There are millions of Hong Kong Stories. This is one of them….
As a late riser, Hong Kong is my kind of city. Hong Kongers are for the most part also late risers. To some extent this is because they’re night owls, out drinking and socialising to the wee small hours. In part it’s because a segment of the population keeps the same hours as the European and US financial sector. Sure there are early risers but generally, the streets of Hong Kong are pretty much deserted until well after 9am. Finding breakfast in Sheung Wan can be a challenge.
Each district has a wet market where fresh produce and meat is sold and, a cooked food centre. These centres serve dai pai dong style food. Dai pai dong are family run street food stalls, serving low-cost food in a minimalist setting. Health regulations and local by-laws being the watchwords of the century, there are hardly any true dai pai dong left in Hong Kong, replaced in the main by the cooked food centres. Food courts.
Visiting on a Wednesday at 9am, we found most stalls still closed or setting up for the day. Breakfast in Sheung Wan Cooked Food Centre is very much for locals rather than tourists, we found our Cantonese lacking. This meant we were down to the one stall with a translated menu at that time of the day. Very conveniently, they sold Dim Sum or, Yum Cha. The perfect Hong Kong breakfast.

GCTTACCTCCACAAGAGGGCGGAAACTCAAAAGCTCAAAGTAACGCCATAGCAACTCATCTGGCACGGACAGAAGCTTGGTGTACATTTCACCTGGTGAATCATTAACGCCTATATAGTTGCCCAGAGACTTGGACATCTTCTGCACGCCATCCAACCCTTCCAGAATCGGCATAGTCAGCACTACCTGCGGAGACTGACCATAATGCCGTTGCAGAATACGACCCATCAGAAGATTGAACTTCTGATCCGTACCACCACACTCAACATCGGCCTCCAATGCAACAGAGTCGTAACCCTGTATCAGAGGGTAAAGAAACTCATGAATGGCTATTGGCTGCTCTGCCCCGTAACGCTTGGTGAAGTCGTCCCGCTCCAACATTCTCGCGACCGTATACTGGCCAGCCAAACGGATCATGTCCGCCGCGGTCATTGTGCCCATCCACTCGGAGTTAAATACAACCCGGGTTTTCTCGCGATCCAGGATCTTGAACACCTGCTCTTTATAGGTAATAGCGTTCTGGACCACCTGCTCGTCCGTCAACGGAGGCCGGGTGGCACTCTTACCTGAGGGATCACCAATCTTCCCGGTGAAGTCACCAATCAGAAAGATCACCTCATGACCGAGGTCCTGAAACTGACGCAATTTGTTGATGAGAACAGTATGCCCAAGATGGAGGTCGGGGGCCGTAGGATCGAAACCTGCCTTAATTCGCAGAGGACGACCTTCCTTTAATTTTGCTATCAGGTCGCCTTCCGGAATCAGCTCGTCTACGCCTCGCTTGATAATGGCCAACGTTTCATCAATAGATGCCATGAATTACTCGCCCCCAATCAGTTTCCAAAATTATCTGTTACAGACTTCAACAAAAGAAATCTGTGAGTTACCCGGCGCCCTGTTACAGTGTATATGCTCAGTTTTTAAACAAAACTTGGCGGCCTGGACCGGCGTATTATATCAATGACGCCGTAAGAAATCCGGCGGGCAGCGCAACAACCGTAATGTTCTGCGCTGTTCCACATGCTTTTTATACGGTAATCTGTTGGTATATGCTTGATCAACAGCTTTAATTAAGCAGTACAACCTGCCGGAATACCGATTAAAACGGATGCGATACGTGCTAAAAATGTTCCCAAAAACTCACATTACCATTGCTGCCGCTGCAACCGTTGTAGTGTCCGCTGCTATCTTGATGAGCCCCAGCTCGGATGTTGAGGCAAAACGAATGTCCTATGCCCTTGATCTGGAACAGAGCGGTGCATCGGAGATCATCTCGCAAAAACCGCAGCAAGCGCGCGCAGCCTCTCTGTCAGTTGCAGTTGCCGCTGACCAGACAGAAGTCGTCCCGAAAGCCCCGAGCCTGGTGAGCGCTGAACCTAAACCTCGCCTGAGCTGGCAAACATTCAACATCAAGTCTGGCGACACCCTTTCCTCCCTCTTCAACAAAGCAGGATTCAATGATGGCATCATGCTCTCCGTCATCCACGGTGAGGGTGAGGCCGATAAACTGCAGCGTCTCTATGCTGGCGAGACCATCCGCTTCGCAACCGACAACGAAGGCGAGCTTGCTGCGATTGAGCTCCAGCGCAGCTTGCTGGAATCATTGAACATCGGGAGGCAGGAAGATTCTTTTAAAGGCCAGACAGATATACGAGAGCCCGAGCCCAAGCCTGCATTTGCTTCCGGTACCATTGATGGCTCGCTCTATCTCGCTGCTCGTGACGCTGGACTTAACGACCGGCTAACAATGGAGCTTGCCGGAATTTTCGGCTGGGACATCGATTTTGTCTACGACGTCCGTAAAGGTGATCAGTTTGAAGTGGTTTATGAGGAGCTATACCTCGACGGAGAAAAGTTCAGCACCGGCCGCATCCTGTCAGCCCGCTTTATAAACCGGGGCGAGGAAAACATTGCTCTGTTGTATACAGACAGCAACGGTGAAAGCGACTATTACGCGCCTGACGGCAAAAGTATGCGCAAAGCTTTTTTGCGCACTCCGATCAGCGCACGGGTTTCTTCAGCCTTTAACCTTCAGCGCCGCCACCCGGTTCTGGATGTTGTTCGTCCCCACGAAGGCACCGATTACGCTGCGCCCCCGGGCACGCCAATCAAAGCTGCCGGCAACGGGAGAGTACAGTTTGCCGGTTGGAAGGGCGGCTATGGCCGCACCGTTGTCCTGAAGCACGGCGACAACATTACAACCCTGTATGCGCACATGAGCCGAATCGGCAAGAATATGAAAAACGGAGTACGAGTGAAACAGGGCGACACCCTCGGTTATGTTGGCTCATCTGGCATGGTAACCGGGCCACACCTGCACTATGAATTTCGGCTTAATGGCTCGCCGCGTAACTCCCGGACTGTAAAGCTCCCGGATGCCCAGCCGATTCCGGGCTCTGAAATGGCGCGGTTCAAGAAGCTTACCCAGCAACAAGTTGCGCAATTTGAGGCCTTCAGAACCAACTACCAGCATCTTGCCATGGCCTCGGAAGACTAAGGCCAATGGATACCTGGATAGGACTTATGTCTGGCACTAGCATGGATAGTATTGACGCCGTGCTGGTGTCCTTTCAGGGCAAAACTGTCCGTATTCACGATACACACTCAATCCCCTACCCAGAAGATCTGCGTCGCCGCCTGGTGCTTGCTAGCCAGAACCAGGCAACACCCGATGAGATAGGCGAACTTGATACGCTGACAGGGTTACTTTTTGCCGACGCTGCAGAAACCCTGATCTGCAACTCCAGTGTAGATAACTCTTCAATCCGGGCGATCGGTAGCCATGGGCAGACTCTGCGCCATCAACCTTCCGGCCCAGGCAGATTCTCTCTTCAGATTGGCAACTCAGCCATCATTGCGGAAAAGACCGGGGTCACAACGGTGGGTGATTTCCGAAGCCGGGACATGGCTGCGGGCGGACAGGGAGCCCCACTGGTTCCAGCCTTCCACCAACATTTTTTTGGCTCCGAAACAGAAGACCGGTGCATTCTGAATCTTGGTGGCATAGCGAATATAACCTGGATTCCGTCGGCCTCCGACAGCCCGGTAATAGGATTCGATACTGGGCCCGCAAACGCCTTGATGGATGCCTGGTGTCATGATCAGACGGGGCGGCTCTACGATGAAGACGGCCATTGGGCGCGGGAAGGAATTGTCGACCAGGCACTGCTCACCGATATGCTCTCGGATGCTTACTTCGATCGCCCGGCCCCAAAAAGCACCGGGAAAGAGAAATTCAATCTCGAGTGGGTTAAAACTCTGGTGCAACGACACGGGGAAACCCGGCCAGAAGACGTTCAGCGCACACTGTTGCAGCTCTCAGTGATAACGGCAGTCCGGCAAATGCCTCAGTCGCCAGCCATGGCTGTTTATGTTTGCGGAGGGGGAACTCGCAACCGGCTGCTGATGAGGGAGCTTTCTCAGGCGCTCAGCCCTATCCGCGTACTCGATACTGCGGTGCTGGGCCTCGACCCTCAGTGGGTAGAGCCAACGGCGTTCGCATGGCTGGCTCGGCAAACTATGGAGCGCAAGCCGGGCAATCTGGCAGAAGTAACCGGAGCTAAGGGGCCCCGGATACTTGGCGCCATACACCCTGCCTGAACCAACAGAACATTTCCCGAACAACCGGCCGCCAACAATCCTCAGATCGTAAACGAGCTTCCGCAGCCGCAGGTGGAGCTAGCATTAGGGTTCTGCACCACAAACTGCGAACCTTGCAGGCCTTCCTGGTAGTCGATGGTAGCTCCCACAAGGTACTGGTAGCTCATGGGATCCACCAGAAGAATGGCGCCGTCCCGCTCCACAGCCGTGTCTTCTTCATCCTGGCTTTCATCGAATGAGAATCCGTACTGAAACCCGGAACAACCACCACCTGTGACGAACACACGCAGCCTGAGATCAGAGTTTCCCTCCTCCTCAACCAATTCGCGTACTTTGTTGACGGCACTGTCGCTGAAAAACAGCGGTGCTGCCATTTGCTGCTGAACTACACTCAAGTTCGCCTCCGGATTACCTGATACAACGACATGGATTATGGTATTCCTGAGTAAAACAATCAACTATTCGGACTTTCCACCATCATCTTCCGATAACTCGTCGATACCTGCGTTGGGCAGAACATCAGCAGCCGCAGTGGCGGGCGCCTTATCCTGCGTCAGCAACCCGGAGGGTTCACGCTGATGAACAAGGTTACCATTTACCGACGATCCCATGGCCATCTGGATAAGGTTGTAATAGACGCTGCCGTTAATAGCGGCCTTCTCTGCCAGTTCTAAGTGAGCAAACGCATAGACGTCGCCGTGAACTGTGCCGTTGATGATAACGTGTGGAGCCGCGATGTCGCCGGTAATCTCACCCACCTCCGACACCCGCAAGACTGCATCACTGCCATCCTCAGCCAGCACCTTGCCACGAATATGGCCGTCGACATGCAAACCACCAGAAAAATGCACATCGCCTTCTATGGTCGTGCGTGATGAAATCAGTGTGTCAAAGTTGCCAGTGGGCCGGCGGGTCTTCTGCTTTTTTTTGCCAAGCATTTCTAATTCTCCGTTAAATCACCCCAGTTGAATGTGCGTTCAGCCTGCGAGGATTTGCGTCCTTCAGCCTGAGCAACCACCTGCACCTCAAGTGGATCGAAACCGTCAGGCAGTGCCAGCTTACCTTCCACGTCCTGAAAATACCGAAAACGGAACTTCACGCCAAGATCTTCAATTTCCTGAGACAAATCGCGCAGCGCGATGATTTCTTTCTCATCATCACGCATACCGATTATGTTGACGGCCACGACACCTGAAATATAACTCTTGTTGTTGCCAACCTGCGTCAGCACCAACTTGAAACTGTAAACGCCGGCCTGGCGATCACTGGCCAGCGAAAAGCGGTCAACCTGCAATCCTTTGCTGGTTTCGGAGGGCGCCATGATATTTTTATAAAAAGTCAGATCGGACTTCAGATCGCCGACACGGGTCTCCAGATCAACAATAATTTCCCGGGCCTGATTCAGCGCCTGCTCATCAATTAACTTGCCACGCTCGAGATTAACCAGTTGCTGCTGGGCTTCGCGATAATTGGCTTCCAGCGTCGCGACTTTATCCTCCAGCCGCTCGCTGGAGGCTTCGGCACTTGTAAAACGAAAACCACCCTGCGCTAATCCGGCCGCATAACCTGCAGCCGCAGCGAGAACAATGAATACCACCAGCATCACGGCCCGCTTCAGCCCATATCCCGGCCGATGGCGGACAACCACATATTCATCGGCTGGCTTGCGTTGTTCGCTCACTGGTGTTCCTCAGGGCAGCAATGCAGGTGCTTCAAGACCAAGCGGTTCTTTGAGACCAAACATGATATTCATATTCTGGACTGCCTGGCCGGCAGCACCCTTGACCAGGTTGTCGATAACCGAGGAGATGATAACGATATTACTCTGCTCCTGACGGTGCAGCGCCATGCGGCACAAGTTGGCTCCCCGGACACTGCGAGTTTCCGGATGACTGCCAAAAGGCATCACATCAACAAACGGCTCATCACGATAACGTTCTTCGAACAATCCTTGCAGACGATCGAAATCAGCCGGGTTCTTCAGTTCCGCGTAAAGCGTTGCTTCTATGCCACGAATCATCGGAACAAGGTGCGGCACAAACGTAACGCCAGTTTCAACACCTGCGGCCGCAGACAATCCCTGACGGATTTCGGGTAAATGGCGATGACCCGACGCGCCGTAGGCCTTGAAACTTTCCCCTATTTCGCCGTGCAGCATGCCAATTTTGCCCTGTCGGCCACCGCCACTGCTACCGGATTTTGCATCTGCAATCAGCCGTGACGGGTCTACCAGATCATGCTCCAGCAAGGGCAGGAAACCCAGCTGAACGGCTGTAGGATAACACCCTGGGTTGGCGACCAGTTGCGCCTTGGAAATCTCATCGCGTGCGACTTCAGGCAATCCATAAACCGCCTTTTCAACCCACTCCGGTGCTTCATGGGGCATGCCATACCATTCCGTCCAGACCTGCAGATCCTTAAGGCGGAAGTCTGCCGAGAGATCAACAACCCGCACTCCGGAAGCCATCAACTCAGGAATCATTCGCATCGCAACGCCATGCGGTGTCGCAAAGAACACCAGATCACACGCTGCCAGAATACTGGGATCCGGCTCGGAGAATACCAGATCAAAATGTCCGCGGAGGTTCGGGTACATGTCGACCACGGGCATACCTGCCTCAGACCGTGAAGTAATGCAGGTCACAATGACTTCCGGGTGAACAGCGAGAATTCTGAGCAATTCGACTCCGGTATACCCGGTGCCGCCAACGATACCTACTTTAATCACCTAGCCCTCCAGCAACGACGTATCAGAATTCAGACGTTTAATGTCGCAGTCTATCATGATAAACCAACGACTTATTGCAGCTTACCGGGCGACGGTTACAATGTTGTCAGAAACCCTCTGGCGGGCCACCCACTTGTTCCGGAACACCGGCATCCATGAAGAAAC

Would You Like Number 23?
We made a few choices from the menu and also pointed at a few dishes being prepared for the day ahead. Our bowls, chopsticks and cups were delivered in a container of scalding hot water. This was to demonstrate that the dishes were clean and hygienic. Whilst our menu selection was being freshly cooked, we removed our crockery from the hot water, drank tea and watched the other stalls being set up.
Our dishes were delivered as they were ready, giving us the chance to order extra dishes as the mood took us. Being early by Hong Kong standards, the pace was slow and unhurried though I imagine it’s a much more frantic affair at 4pm, which is peak hour at the Sheung Wan Cooked Food Centre. There were some old favourites in there but some new tastes as well such as Steamed Corn and Coriander Dumplings and Pan Fried Rice Rolls with Shrimp (a triumph!). All up, 7 dishes plus tea was a grand total of $25 for a breakfast that took us through to late afternoon.
If you’re not eating at your hotel, finding breakfast in Sheung Wan takes a little tenacity. The main trick is to look up. With a large population and a small amount of land, the only way to go is up. While you may be used to walking along a street and walking into a café or restaurant that appeals, in Hong Kong you need to explore the narrow staircases and second and third floors to find your breakfast. Perhaps you will find the entrance to the Sheung Wan Cooked Food Centre.
Sheug Wan Cooked Food Centre
Cnr Morrison St & Queens Rd Central
Sheung Wan District Hong Kong
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